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Snow Wallops East, Keeping People Home And Stalling Truckers

January 7, 1996

One of the East’s worst snowstorms in 70 years blew up blizzard conditions Sunday, piling up knee-deep snow that shut down airports, made truckers give up and even closed the doors at Wal-Mart. Thousands were without heat and light.

``We are stranded big-time,″ said Neva Runyon at remote Hardy in the hills of eastern Kentucky. About 18 inches of snow was on the ground by midday and a deputy had to hike to her house with a delivery of special formula for her 5-month-old son.

``We just didn’t know it was going to get this bad,″ she said.

Thousands of travelers were stranded at airports, bus terminals and highway rest stops. USAir said it canceled about 1,100 flights serving airports from Washington north to Boston.

``We’re stuck wherever we’re at,″ said trucker Johnny Vollrath, idling his big rig at a service station along Interstate 64 in West Virginia. ``It’s real bad. ... We’re stuck in the truck stop or the Kmart parking lot bored to death.″

States of emergency were declared in West Virginia, Virginia, Maryland and New Jersey. Hundreds of National Guardsmen were sent out to help in Virginia, Maryland and New Jersey.

The snow piled up as an intense low pressure area sucked in moisture from the Atlantic and combined it with arctic cold. Blizzard and heavy snow warnings were posted from Kentucky into Connecticut, the National Weather Service said.

Western North Carolina had the heaviest snow by midday with 28 inches in Avery County. One to 2 feet of snow fell by noon in southern West Virginia with 3 feet possible by Monday morning.

Many of North Carolina’s western counties were without electricity because of sleet and freezing rain, and thousands of customers were blacked out in southwestern Virginia.

Some southern West Virginia roads drifted over as fast as they could be plowed, and could be closed for days, said highway worker James Lusk in Mercer County. ``The snow is just about too deep on these secondary roads for trucks to push,″ he said.

More than 2 feet was likely in northern Virginia, Washington and Maryland. There hadn’t been that much snow in the area since January 1922, when 24.7 inches fell at Baltimore, the weather service said.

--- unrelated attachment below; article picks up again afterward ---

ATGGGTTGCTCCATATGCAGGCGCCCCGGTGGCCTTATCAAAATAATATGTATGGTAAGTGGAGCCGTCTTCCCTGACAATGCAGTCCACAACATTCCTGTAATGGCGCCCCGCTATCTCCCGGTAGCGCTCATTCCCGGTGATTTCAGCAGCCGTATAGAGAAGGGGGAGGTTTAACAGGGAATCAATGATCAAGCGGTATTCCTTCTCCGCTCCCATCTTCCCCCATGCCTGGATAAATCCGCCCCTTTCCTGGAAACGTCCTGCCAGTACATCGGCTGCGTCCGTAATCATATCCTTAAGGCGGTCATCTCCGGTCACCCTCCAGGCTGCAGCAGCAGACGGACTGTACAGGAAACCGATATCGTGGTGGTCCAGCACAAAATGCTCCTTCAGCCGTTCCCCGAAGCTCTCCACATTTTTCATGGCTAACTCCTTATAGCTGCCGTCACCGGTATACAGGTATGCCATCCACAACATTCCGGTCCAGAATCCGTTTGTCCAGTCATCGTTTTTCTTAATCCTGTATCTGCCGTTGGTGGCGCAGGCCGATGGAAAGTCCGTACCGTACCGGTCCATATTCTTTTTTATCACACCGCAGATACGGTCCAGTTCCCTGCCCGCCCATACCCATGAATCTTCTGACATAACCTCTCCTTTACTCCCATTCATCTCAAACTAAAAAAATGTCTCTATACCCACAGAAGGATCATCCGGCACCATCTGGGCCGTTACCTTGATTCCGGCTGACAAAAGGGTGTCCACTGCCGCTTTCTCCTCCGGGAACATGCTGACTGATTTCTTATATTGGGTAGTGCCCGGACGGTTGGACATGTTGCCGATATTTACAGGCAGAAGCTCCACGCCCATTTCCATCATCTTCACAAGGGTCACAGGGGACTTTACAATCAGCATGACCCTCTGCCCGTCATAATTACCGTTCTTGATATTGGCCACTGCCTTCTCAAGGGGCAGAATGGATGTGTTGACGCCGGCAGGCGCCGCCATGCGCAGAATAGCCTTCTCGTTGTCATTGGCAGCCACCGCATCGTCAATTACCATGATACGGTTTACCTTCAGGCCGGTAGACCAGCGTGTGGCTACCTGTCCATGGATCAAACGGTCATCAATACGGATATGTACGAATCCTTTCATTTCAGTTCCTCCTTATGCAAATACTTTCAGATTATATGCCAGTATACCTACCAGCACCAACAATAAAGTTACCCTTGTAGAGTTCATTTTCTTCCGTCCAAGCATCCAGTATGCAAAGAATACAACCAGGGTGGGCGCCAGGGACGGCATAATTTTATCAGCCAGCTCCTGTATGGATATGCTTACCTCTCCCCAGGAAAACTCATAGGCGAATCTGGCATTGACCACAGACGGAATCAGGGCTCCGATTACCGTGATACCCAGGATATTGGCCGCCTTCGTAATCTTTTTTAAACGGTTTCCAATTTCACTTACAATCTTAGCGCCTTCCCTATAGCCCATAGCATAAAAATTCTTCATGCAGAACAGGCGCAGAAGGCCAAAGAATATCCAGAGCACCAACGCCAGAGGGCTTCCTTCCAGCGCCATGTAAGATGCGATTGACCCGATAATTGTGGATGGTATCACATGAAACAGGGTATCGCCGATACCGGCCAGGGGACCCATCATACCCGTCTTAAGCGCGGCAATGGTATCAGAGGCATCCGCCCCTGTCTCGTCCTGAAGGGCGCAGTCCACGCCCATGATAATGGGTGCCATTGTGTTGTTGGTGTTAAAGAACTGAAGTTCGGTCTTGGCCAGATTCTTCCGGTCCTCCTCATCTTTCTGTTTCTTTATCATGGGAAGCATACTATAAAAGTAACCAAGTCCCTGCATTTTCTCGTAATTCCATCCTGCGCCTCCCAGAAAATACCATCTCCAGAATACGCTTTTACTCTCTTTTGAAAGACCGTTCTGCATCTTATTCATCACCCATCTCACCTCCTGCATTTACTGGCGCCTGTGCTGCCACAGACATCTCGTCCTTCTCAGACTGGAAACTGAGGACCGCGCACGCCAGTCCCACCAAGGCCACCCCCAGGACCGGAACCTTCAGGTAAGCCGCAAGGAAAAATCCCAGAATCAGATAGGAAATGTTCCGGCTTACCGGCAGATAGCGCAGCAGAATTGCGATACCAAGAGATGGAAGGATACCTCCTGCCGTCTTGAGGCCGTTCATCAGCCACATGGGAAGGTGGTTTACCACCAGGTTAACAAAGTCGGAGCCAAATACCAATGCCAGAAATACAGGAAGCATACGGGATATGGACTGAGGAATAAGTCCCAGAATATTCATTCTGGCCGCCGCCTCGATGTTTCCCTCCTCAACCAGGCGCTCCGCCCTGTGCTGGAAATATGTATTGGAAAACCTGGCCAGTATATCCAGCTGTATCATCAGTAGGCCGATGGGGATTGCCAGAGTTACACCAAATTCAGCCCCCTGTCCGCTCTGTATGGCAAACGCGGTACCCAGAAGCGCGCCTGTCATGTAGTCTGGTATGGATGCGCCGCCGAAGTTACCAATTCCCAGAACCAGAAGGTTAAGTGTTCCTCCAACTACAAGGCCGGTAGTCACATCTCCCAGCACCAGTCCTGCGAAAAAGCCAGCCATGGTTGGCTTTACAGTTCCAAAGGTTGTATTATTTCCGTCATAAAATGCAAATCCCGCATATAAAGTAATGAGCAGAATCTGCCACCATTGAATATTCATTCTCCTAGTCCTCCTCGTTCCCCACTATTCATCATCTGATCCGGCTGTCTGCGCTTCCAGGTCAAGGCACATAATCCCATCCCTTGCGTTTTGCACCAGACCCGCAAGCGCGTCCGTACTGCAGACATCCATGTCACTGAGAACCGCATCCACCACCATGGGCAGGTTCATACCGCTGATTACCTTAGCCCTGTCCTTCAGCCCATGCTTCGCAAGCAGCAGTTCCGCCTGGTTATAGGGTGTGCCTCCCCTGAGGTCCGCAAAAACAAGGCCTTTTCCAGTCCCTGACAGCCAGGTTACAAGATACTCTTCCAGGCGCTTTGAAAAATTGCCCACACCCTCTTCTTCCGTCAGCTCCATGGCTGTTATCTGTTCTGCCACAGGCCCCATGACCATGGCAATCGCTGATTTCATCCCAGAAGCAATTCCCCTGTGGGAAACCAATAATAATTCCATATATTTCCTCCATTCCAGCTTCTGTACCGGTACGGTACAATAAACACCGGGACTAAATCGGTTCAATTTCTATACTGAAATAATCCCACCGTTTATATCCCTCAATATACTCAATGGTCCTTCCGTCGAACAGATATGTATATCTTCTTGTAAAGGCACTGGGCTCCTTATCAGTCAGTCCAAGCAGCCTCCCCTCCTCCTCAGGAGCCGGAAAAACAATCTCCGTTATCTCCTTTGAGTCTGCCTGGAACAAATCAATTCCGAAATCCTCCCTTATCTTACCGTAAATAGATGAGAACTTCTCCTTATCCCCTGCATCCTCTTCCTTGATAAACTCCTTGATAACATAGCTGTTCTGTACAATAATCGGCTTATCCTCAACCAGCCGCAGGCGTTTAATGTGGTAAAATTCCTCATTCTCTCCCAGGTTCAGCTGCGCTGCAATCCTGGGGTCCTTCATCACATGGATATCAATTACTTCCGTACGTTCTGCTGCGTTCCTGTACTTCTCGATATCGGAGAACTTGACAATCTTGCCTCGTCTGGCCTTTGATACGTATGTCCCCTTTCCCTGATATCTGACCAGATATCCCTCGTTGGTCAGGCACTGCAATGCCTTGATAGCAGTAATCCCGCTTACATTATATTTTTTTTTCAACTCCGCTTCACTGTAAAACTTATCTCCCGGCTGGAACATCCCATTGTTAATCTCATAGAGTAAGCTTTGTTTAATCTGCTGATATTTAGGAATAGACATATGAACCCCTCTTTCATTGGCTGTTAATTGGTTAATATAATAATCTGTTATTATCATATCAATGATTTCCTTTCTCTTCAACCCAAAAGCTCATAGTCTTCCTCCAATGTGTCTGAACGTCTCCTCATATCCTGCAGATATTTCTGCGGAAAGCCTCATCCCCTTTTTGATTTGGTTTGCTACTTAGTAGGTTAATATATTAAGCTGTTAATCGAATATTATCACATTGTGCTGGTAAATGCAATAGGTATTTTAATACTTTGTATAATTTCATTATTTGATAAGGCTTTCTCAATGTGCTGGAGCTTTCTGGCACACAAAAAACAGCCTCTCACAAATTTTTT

``This is almost the snowfall of the century,″ said Mike LaCivita of the state emergency agency in Virginia.

Snow fell all the way south into Georgia and northern Alabama, where ice and snow closed I-65 around Birmingham for hours during the morning.

A freight train derailed while plowing through drifts near Blacksburg, Va. There was 18 to 20 inches of snow on the ground by late morning but the cause of the derailment wasn’t certain, said Norfolk Southern spokesman Bob Auman. No one was injured.

Most airlines canceled or reduced Sunday flights into Washington, New York, Philadelphia and Newark, and rerouted international flights. Washington’s National airport closed and Dulles had only one runway open; New York’s Kennedy and LaGuardia airports both closed.

The only planes that got out of Baltimore-Washington International during the morning were two charter flights, headed to the Bahamas and Puerto Vallarta, Mexico, said spokeswoman Adrian Walker-Pittman.

About 600 passengers were stranded at a Greyhound Lines Inc. bus terminal in Richmond, Va., with some sleeping on buses. The Red Cross was asked to bring in cots and blankets, said customer manager Floyd Miles.

Tractor-trailer rigs and buses were ordered off the West Virginia Turnpike through the rugged southern part of the state and many voluntarily pulled off other major highways.

``They’re lined up out the parking lot and they’re not letting anybody in who’s not refueling,″ said Kelly Smith, a cashier at a service station along Interstate 64 in West Virginia’s Putnam County.

While the main body of the storm was in the East, blowing snow halted travel in parts of the Midwest.

Truckers filled the parking lot of a truck stop along I-70 south of New Castle, Ind., said waitress Cathy Bray.

``And we’ve got some trucks stuck in our lot,″ she said. ``They’re going to have to call a wrecker to get out of here.″

Many shoppers rushed to stock up on supplies, but others had nowhere to go. The Rouse Co. closed four of central Maryland’s most popular malls, the first time they were closed by weather, said spokeswoman Sari Alperstein.

All Home Depot stores in northern Virginia were closed and many Wal-Mart stores also were dark. The Potomac Mills Mall in Prince William County _ the state’s most popular tourist destination _ also was closed.

Some people tried to take the weather in stride.

``I’m getting tired of these storms. We get one this week, one next week, one last week. I’m conditioned to them,″ said Richard Gindes in Malden, Mass.

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